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“S” stamp on the bottom of Revere Ware

Reader Henry send in this interesting stamp on the bottom of a vintage Revere Ware piece.

The S on the bottom marks the piece as a second, meaning, there was something wrong with it that it wasn’t up to the standard for sale as a new piece.  But given the fact that a number of people have come across well-used pieces with that stamp, seconds were likely perfectly functional nonetheless.

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Revere Ware utensil hangers

I’ve seen the Revere Ware utensil hangers s from time to time but never really knew how they were properly used.  Just the name makes one thing of hanging spatulas and the like.

 

This particular listing shows the back of the box, which I haven’t seen before.

And an add I found shows what this looks like in practice.

Very nice. I’m tempted to put up a display like this in our guest room kitchenette.  You can find quite a few on eBay.

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Cookware fails

I’ve seen lots of ways old Revere Ware can fail.  For example, when the aluminum disk in the Tri-Ply cookware melts all over a stove top.

We had our own fail last week with a popover pan.  My wife loves making popovers and the kids really enjoy them. She has used her favorite popover pan many times, and always starts by putting it in the oven while the oven is heating, as per the popover pan instructions.

However, a few days ago, this process seems to have gone awry.  When she opened the oven, she noticed a red coating on the oven door and much of the inside of the oven; the popover pan has a red finish.  The coating seems to have vaporized and settled on everything.

Here you can see how the pan finish has mostly disappeared in many areas.

The oven racks seems to have taken much of the red finish, but the door got quite a bit as well.

We were left scratching our heads.  We checked the oven controls; did we accidentally put it on self-clean?  Nope, the self-clean setting is all the way around the dial from the bake setting.

I suppose it is possible our oven malfunctioned and reached a temperature far higher than it should have, we may never know.

In our case, the deposit of red finish seems to scrub off pretty easily with soap and water, so there is no real damage done other than a ruined inexpensive popover pan.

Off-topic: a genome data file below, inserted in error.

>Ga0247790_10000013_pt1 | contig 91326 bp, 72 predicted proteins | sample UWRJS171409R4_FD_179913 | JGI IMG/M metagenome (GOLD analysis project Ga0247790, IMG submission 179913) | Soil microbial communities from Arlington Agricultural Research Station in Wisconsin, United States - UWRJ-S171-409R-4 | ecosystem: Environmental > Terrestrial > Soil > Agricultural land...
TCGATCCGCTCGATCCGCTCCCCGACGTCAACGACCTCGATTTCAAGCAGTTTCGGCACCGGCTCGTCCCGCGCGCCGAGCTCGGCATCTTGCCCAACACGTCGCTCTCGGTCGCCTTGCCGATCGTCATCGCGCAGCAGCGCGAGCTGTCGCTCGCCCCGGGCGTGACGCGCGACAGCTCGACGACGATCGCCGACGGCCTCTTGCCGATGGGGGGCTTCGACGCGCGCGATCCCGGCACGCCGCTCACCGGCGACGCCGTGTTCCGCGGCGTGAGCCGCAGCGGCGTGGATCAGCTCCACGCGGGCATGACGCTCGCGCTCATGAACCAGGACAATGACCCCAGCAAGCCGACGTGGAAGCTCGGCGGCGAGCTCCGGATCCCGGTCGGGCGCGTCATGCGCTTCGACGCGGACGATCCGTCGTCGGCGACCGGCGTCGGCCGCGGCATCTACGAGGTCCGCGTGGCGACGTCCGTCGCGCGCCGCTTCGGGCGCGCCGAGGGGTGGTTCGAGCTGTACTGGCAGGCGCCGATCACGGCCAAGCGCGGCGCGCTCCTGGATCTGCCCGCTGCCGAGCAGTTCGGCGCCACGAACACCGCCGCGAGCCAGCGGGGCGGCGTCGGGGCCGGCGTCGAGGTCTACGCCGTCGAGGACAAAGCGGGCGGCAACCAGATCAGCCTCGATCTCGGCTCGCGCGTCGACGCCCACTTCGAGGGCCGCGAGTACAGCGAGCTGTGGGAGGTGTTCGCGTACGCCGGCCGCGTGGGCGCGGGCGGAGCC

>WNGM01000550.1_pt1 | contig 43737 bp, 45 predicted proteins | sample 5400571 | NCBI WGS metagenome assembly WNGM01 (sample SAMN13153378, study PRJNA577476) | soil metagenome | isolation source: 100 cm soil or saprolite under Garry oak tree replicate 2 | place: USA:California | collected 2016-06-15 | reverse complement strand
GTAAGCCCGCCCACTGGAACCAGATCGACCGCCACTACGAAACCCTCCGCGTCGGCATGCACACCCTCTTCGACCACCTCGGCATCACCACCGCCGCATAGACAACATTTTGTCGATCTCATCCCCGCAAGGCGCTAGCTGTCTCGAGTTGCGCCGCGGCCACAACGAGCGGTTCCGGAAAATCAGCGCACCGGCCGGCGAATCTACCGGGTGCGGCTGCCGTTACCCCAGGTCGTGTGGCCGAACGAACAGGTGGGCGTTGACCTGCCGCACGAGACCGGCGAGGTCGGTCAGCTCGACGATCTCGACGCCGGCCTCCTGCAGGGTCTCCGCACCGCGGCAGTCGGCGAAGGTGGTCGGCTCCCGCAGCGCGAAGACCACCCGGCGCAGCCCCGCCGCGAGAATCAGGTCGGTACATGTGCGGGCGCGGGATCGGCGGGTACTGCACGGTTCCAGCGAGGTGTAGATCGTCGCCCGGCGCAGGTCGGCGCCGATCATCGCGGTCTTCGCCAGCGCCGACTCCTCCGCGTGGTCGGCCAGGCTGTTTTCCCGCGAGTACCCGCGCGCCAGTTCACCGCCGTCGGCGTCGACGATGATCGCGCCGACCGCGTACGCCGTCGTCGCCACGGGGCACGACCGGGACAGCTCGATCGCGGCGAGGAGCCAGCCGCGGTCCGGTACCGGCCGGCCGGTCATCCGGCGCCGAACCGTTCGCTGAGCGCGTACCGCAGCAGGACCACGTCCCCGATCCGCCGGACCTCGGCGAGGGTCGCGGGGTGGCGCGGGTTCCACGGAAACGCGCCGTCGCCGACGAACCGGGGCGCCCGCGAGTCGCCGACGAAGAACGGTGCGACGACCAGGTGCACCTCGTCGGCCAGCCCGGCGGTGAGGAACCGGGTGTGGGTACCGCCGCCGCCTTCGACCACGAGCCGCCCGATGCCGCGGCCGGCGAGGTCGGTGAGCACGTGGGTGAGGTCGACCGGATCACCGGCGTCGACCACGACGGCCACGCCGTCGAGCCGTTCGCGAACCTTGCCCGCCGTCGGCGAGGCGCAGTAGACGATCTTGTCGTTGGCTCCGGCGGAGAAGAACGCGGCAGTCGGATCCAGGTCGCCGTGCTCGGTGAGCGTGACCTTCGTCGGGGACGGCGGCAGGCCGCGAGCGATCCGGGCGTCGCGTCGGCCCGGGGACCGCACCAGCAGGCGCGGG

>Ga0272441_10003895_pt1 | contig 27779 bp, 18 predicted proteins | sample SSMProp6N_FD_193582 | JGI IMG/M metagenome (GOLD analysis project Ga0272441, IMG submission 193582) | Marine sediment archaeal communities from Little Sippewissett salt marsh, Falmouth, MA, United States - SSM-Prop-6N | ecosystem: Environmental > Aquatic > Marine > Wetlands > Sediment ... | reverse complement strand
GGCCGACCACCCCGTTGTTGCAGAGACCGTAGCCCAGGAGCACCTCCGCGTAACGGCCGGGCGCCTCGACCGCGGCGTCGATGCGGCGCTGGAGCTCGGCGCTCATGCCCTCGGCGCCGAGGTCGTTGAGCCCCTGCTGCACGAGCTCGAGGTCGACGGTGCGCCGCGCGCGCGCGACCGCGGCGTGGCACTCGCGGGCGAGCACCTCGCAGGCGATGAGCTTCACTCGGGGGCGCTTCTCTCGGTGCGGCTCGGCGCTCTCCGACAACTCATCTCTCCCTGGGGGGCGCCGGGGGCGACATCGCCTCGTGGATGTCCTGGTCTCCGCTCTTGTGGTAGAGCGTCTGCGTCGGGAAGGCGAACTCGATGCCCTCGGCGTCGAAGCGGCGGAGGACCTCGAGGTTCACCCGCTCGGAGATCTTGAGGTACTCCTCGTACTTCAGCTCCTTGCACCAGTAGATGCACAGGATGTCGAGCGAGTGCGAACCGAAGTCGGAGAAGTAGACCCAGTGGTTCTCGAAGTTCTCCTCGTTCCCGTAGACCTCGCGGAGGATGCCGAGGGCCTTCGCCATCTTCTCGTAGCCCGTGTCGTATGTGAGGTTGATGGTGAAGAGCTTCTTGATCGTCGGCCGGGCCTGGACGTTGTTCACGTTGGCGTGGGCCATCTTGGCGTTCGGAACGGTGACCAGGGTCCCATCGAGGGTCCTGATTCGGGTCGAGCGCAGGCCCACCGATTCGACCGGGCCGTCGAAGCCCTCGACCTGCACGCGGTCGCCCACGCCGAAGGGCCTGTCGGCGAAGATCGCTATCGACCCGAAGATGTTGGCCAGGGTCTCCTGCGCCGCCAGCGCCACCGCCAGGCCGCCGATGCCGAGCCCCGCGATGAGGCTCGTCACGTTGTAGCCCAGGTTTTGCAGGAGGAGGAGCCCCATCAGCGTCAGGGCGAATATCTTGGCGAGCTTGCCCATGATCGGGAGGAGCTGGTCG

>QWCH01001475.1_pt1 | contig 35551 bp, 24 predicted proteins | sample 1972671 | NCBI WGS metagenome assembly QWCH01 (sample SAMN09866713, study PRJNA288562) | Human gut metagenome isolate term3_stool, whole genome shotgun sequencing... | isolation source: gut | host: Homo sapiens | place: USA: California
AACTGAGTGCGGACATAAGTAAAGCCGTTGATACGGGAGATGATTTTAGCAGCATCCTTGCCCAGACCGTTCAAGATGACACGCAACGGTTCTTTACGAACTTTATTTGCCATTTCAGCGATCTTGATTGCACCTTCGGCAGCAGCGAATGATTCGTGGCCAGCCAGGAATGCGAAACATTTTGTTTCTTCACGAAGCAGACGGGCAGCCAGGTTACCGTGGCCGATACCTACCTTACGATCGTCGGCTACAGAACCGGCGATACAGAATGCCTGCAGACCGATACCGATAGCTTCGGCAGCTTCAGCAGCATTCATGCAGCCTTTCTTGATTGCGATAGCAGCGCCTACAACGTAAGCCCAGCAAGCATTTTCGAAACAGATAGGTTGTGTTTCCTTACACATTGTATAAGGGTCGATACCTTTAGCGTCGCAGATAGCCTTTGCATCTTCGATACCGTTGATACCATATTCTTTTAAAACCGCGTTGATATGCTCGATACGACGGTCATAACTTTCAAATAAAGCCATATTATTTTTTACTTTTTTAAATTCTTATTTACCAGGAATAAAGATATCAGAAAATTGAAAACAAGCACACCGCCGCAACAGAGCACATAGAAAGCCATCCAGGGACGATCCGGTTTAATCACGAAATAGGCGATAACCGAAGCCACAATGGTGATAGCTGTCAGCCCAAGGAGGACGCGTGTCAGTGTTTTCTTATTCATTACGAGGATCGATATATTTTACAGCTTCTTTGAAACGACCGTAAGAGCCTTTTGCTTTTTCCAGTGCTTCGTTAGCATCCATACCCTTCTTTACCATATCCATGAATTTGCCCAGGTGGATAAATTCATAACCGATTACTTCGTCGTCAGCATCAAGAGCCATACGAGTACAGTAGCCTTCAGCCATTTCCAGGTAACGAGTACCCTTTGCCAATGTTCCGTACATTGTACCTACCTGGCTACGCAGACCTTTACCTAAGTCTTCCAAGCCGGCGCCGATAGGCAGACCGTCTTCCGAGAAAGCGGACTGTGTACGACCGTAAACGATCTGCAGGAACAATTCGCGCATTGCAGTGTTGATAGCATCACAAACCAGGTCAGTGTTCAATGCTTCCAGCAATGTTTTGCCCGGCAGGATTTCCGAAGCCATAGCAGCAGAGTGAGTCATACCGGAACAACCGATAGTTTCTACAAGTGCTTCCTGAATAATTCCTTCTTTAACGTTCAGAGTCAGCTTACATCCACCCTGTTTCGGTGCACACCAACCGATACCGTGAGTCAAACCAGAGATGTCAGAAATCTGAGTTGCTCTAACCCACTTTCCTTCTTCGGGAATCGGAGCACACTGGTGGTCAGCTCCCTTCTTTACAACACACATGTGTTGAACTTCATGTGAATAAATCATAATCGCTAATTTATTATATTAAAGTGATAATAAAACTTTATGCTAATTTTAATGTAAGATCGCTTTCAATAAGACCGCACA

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Best of our Blog – Revere Ware Creativity

I’ve been posting on the RevereWareParts blog since March of 2009; there is a ton of good stuff there.  I thought it might be interesting to wade through it and pull out some of the more notable posts.

Today’s blast from the past comes all the way back from July 2009, and has to do with creativity in solving problems with broken Revere Ware – Revere Ware Creativity.  While our new parts help a lot in bringing old Revere Ware back to life, we don’t sell everything you might need.  For the stuff we don’t sell, you have to find a solution, whether it is buying another identical piece to use as a donor for parts, gluing things back together with high temperature epoxy, or modifying new handles to fit older pots.

Or, you could do what Martin did, and make your own handle out of wood.

Customer Martin was frustrated that he couldn’t find a replacement handle for his pot so he made one out of wood.

“Attached find the picture of my 3/4 quart pot with the replacement handle that I fabricated out of a 3/4″ piece of oak. I traced the shape from the old handle and cut and sanded it to the same shape. I then primed and painted it with black gloss paint. Other than the bolt that shows, it looks and handles just like the original oneWood handle pot

Wood handle

Pretty creative.  Wood is a pretty good insulator, and painted with a high temperature spray paint, it probably does a fine job.

 

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Revere Ware lid with a hole

Reader Michael found this lid at a thrift store.

Note the hole.  I’ve never seen another Revere Ware lid with a hole like that; Michael found two.  Given that the holes were in different spots on each lid, and Revere Ware is not known to have put any holes in their lids, these were probably added by a previous owner.

The benefit of having a hole in the lid is it allows for pressure changes inside the pot when there is a boiling liquid, which keeps the lid from rattling on the pot.  Pretty useful, really.

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The Revere Ware vintage pressure cooker dual pouring lip

We recently came across this Revere Ware brochure from sometime in the early to mid 40’s.

It includes this page on the pressure cooker:

I had no idea that the lip under which the top fits, also acts to direct the contents to either side for pouring, a neat feature.  I’ve since found this information in the Know Your Pressure Cooker brochure, but, interestingly, it isn’t in the pressure cooker manual.

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The Revere Ware name still pulls people in

I’ve always wondered by our Google advertising cost per click continues to go up over time.  We are the only ones that sell Revere Ware replacement parts, so you would think there isn’t much competition.  But while Revere Ware is no longer sold, the brand still does hold cache at seems, as plenty of large retailers draw people in with the Revere Ware name.  Take this search result for Bed Bath & Beyond:

When you actually go to the page, this is what you see.

None of that is Revere Ware of course.  But perhaps enough people still show interest in the brand that retailers like Bed Bath & Beyond know that some people will come to see if there is actually any for sale, and perhaps end up buying something else.

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